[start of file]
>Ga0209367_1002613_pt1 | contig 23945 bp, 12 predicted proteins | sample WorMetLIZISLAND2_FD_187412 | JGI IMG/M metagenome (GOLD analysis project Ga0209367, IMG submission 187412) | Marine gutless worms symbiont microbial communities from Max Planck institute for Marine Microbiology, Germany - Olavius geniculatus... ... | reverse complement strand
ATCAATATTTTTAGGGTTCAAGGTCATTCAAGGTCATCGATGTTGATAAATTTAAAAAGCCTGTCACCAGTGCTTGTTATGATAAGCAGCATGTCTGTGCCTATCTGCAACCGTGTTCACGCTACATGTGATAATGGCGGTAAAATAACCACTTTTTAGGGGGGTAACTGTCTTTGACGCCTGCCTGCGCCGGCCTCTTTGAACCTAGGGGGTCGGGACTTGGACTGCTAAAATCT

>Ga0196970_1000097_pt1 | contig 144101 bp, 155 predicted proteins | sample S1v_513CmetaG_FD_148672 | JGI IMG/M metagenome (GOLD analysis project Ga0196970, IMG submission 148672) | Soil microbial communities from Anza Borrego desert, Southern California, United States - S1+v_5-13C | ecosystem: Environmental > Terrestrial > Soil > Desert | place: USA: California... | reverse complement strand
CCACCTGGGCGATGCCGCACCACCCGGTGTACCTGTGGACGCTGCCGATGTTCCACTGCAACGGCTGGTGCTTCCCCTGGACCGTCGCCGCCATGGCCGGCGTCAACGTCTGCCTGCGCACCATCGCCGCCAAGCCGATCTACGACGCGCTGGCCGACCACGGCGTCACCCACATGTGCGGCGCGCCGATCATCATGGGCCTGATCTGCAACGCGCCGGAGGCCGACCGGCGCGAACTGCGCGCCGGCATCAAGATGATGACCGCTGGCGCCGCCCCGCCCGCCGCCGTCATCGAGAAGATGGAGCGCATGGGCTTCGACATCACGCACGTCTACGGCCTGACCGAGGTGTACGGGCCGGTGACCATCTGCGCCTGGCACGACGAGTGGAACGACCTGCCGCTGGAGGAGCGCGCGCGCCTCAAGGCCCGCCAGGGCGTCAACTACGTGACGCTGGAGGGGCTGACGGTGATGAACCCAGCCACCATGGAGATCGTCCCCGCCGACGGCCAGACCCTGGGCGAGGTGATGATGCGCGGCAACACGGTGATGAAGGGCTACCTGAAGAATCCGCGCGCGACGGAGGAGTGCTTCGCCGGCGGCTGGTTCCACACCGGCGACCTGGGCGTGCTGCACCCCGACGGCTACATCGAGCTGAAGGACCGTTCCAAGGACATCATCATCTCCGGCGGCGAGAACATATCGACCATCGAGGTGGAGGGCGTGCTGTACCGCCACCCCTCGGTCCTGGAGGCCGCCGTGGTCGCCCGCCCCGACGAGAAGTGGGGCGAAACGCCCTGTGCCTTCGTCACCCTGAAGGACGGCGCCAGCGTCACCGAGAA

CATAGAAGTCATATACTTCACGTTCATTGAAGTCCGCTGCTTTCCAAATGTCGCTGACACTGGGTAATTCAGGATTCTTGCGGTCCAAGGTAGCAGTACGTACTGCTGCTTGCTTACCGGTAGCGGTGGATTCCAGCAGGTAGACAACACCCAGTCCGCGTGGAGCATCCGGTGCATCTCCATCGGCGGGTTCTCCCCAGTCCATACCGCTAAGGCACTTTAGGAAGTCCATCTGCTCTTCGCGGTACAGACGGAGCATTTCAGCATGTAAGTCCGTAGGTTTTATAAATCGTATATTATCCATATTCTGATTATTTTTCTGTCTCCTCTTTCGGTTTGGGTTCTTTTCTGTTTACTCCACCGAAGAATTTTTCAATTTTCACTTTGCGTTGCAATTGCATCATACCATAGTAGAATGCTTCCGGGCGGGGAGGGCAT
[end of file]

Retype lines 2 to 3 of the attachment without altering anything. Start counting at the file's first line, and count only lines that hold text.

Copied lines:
ATCAATATTTTTAGGGTTCAAGGTCATTCAAGGTCATCGATGTTGATAAATTTAAAAAGCCTGTCACCAGTGCTTGTTATGATAAGCAGCATGTCTGTGCCTATCTGCAACCGTGTTCACGCTACATGTGATAATGGCGGTAAAATAACCACTTTTTAGGGGGGTAACTGTCTTTGACGCCTGCCTGCGCCGGCCTCTTTGAACCTAGGGGGTCGGGACTTGGACTGCTAAAATCT

>Ga0196970_1000097_pt1 | contig 144101 bp, 155 predicted proteins | sample S1v_513CmetaG_FD_148672 | JGI IMG/M metagenome (GOLD analysis project Ga0196970, IMG submission 148672) | Soil microbial communities from Anza Borrego desert, Southern California, United States - S1+v_5-13C | ecosystem: Environmental > Terrestrial > Soil > Desert | place: USA: California... | reverse complement strand